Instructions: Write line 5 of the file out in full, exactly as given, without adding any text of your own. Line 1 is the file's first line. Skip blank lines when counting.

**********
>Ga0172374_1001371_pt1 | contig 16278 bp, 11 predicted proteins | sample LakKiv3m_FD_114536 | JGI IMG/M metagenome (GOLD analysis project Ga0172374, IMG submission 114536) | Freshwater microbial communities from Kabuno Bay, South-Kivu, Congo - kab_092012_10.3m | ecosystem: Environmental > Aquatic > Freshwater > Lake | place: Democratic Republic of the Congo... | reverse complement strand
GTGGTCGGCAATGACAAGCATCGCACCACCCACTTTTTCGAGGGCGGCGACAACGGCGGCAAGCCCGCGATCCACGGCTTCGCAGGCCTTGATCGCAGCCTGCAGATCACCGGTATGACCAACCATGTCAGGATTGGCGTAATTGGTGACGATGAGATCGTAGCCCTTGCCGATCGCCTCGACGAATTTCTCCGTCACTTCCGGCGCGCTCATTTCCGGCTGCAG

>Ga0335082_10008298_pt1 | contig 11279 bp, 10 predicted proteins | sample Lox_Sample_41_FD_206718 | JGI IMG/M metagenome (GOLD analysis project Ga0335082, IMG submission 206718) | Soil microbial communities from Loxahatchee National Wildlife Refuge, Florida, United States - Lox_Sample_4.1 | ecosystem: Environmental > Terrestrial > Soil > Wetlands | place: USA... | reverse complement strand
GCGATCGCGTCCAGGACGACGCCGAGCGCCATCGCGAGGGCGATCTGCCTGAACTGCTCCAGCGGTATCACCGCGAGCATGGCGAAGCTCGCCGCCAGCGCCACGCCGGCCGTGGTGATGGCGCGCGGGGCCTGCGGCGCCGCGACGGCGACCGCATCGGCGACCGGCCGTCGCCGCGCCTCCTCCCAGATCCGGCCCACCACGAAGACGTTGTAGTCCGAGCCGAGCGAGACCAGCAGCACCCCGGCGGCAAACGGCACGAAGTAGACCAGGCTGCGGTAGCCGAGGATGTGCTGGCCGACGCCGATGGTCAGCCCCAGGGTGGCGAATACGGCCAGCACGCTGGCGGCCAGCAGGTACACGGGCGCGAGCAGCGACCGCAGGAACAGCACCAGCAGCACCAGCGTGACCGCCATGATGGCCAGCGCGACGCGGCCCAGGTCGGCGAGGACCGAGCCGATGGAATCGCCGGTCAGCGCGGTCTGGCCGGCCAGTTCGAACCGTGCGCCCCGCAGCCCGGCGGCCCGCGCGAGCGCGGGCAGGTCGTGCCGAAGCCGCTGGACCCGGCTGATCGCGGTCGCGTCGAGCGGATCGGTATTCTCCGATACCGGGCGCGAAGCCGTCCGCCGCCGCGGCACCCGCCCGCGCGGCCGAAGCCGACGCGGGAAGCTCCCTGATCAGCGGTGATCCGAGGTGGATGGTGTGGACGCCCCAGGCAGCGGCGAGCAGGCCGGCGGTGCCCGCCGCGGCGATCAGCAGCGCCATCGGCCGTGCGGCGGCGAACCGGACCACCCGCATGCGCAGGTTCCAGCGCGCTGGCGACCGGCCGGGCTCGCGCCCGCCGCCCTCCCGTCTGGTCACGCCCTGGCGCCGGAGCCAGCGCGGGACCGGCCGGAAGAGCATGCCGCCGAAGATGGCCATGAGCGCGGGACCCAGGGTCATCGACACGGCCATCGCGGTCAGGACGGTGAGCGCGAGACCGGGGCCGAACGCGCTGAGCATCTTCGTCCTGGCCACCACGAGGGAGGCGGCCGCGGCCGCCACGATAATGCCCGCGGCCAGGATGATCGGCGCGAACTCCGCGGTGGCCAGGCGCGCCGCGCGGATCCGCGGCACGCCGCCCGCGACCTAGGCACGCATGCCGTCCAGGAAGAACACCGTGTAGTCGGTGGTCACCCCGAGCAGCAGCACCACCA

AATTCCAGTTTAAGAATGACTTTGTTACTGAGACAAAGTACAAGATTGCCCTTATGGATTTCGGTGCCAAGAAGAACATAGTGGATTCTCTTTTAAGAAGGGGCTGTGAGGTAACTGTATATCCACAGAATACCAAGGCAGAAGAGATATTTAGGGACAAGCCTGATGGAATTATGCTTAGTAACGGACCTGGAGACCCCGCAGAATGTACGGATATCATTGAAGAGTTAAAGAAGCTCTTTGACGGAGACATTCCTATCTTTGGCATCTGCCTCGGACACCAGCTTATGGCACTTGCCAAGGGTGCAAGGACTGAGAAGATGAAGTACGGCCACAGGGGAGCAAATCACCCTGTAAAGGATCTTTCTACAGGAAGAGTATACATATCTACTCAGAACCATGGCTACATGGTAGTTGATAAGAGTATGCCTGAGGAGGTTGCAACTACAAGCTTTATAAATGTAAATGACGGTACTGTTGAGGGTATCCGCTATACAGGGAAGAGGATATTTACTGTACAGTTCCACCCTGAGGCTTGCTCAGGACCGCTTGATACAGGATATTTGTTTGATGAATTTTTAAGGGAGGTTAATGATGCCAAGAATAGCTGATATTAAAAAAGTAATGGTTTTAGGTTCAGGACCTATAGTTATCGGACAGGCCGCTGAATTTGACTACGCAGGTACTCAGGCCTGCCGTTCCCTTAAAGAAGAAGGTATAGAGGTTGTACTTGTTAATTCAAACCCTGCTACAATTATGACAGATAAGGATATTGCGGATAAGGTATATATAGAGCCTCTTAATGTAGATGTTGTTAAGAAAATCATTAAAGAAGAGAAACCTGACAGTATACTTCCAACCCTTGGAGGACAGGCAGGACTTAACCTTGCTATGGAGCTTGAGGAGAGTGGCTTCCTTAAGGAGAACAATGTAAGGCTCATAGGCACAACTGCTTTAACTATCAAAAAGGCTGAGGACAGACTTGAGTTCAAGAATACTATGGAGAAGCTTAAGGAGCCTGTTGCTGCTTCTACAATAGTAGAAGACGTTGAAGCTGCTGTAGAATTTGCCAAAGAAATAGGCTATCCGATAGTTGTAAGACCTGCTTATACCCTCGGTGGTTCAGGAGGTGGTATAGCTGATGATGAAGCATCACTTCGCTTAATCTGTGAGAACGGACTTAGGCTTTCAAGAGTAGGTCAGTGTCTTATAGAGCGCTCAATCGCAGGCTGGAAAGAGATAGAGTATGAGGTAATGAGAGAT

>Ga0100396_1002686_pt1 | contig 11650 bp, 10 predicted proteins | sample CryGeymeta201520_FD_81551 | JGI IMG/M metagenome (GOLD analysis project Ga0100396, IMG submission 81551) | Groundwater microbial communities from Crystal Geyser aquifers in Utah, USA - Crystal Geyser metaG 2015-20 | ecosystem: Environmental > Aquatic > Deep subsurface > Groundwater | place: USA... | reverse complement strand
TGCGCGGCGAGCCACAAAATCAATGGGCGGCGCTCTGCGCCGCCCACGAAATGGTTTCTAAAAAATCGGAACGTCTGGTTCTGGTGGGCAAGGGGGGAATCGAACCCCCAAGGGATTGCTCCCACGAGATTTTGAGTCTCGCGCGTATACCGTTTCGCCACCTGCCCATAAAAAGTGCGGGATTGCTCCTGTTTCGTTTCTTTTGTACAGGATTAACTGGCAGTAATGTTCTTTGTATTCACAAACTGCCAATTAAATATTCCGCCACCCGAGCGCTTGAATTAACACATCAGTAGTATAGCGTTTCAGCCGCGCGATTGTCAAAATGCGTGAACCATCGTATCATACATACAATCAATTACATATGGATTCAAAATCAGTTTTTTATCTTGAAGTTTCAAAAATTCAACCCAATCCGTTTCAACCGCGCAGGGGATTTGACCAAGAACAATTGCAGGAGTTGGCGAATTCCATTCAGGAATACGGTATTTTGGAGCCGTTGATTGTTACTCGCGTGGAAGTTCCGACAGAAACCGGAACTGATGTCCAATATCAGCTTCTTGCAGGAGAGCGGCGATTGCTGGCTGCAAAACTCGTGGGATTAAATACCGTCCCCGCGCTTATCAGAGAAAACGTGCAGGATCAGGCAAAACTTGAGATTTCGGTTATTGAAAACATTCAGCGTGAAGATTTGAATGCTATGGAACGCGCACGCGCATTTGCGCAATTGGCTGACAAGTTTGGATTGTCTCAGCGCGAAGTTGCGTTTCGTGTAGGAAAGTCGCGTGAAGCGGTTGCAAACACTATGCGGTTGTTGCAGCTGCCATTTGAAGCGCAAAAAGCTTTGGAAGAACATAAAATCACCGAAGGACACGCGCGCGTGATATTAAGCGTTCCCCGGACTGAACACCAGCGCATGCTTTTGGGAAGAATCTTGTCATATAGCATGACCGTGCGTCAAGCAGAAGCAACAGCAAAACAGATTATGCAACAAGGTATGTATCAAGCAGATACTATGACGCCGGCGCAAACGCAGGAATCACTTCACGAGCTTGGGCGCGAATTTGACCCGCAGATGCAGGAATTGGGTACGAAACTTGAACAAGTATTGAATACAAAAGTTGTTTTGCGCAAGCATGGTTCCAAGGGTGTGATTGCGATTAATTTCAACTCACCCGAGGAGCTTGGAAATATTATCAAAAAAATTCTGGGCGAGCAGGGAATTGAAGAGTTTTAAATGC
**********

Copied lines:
AATTCCAGTTTAAGAATGACTTTGTTACTGAGACAAAGTACAAGATTGCCCTTATGGATTTCGGTGCCAAGAAGAACATAGTGGATTCTCTTTTAAGAAGGGGCTGTGAGGTAACTGTATATCCACAGAATACCAAGGCAGAAGAGATATTTAGGGACAAGCCTGATGGAATTATGCTTAGTAACGGACCTGGAGACCCCGCAGAATGTACGGATATCATTGAAGAGTTAAAGAAGCTCTTTGACGGAGACATTCCTATCTTTGGCATCTGCCTCGGACACCAGCTTATGGCACTTGCCAAGGGTGCAAGGACTGAGAAGATGAAGTACGGCCACAGGGGAGCAAATCACCCTGTAAAGGATCTTTCTACAGGAAGAGTATACATATCTACTCAGAACCATGGCTACATGGTAGTTGATAAGAGTATGCCTGAGGAGGTTGCAACTACAAGCTTTATAAATGTAAATGACGGTACTGTTGAGGGTATCCGCTATACAGGGAAGAGGATATTTACTGTACAGTTCCACCCTGAGGCTTGCTCAGGACCGCTTGATACAGGATATTTGTTTGATGAATTTTTAAGGGAGGTTAATGATGCCAAGAATAGCTGATATTAAAAAAGTAATGGTTTTAGGTTCAGGACCTATAGTTATCGGACAGGCCGCTGAATTTGACTACGCAGGTACTCAGGCCTGCCGTTCCCTTAAAGAAGAAGGTATAGAGGTTGTACTTGTTAATTCAAACCCTGCTACAATTATGACAGATAAGGATATTGCGGATAAGGTATATATAGAGCCTCTTAATGTAGATGTTGTTAAGAAAATCATTAAAGAAGAGAAACCTGACAGTATACTTCCAACCCTTGGAGGACAGGCAGGACTTAACCTTGCTATGGAGCTTGAGGAGAGTGGCTTCCTTAAGGAGAACAATGTAAGGCTCATAGGCACAACTGCTTTAACTATCAAAAAGGCTGAGGACAGACTTGAGTTCAAGAATACTATGGAGAAGCTTAAGGAGCCTGTTGCTGCTTCTACAATAGTAGAAGACGTTGAAGCTGCTGTAGAATTTGCCAAAGAAATAGGCTATCCGATAGTTGTAAGACCTGCTTATACCCTCGGTGGTTCAGGAGGTGGTATAGCTGATGATGAAGCATCACTTCGCTTAATCTGTGAGAACGGACTTAGGCTTTCAAGAGTAGGTCAGTGTCTTATAGAGCGCTCAATCGCAGGCTGGAAAGAGATAGAGTATGAGGTAATGAGAGAT